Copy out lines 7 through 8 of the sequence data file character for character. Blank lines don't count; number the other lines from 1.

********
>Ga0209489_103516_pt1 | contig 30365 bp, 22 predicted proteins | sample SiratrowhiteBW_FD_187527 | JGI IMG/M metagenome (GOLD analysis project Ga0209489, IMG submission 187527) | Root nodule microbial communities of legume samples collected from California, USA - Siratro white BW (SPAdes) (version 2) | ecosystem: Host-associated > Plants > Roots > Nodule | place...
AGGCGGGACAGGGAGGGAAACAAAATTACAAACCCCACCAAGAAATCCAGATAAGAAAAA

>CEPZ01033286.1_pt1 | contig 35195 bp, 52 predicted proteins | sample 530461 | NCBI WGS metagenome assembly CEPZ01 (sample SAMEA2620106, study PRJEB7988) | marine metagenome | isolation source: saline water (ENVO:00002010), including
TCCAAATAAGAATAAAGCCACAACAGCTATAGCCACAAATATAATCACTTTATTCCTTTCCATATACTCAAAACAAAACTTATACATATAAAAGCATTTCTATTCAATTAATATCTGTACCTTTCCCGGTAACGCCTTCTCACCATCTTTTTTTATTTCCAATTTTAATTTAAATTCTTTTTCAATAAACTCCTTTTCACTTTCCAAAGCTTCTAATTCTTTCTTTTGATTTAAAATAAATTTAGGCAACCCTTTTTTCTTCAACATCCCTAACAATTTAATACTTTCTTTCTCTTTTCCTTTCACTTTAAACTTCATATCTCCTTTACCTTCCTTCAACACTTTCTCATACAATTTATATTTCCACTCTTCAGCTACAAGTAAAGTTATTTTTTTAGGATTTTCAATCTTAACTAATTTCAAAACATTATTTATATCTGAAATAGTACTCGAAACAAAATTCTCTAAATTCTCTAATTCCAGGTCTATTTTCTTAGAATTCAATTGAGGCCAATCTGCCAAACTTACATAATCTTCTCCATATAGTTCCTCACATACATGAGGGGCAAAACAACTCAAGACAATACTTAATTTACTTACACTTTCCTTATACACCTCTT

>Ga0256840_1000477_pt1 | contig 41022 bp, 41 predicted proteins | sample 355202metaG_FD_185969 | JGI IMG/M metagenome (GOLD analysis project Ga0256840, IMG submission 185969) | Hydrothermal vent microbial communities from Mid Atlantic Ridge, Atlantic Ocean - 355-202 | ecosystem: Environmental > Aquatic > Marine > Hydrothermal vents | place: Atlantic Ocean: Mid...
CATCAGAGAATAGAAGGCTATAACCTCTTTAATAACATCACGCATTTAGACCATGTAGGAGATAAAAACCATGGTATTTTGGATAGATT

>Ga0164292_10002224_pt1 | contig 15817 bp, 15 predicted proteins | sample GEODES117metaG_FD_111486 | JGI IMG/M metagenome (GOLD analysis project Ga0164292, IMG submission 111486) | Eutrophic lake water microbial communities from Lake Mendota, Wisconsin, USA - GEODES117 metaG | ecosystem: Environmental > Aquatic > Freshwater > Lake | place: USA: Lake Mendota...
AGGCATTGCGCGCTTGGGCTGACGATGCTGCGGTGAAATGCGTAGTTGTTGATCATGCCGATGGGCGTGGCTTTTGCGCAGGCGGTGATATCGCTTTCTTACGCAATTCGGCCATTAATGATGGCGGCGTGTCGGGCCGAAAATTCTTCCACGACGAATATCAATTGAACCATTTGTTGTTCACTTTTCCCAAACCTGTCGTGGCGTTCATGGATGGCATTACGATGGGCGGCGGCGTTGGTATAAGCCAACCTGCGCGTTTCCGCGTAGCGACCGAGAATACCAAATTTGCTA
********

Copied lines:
>Ga0164292_10002224_pt1 | contig 15817 bp, 15 predicted proteins | sample GEODES117metaG_FD_111486 | JGI IMG/M metagenome (GOLD analysis project Ga0164292, IMG submission 111486) | Eutrophic lake water microbial communities from Lake Mendota, Wisconsin, USA - GEODES117 metaG | ecosystem: Environmental > Aquatic > Freshwater > Lake | place: USA: Lake Mendota...
AGGCATTGCGCGCTTGGGCTGACGATGCTGCGGTGAAATGCGTAGTTGTTGATCATGCCGATGGGCGTGGCTTTTGCGCAGGCGGTGATATCGCTTTCTTACGCAATTCGGCCATTAATGATGGCGGCGTGTCGGGCCGAAAATTCTTCCACGACGAATATCAATTGAACCATTTGTTGTTCACTTTTCCCAAACCTGTCGTGGCGTTCATGGATGGCATTACGATGGGCGGCGGCGTTGGTATAAGCCAACCTGCGCGTTTCCGCGTAGCGACCGAGAATACCAAATTTGCTA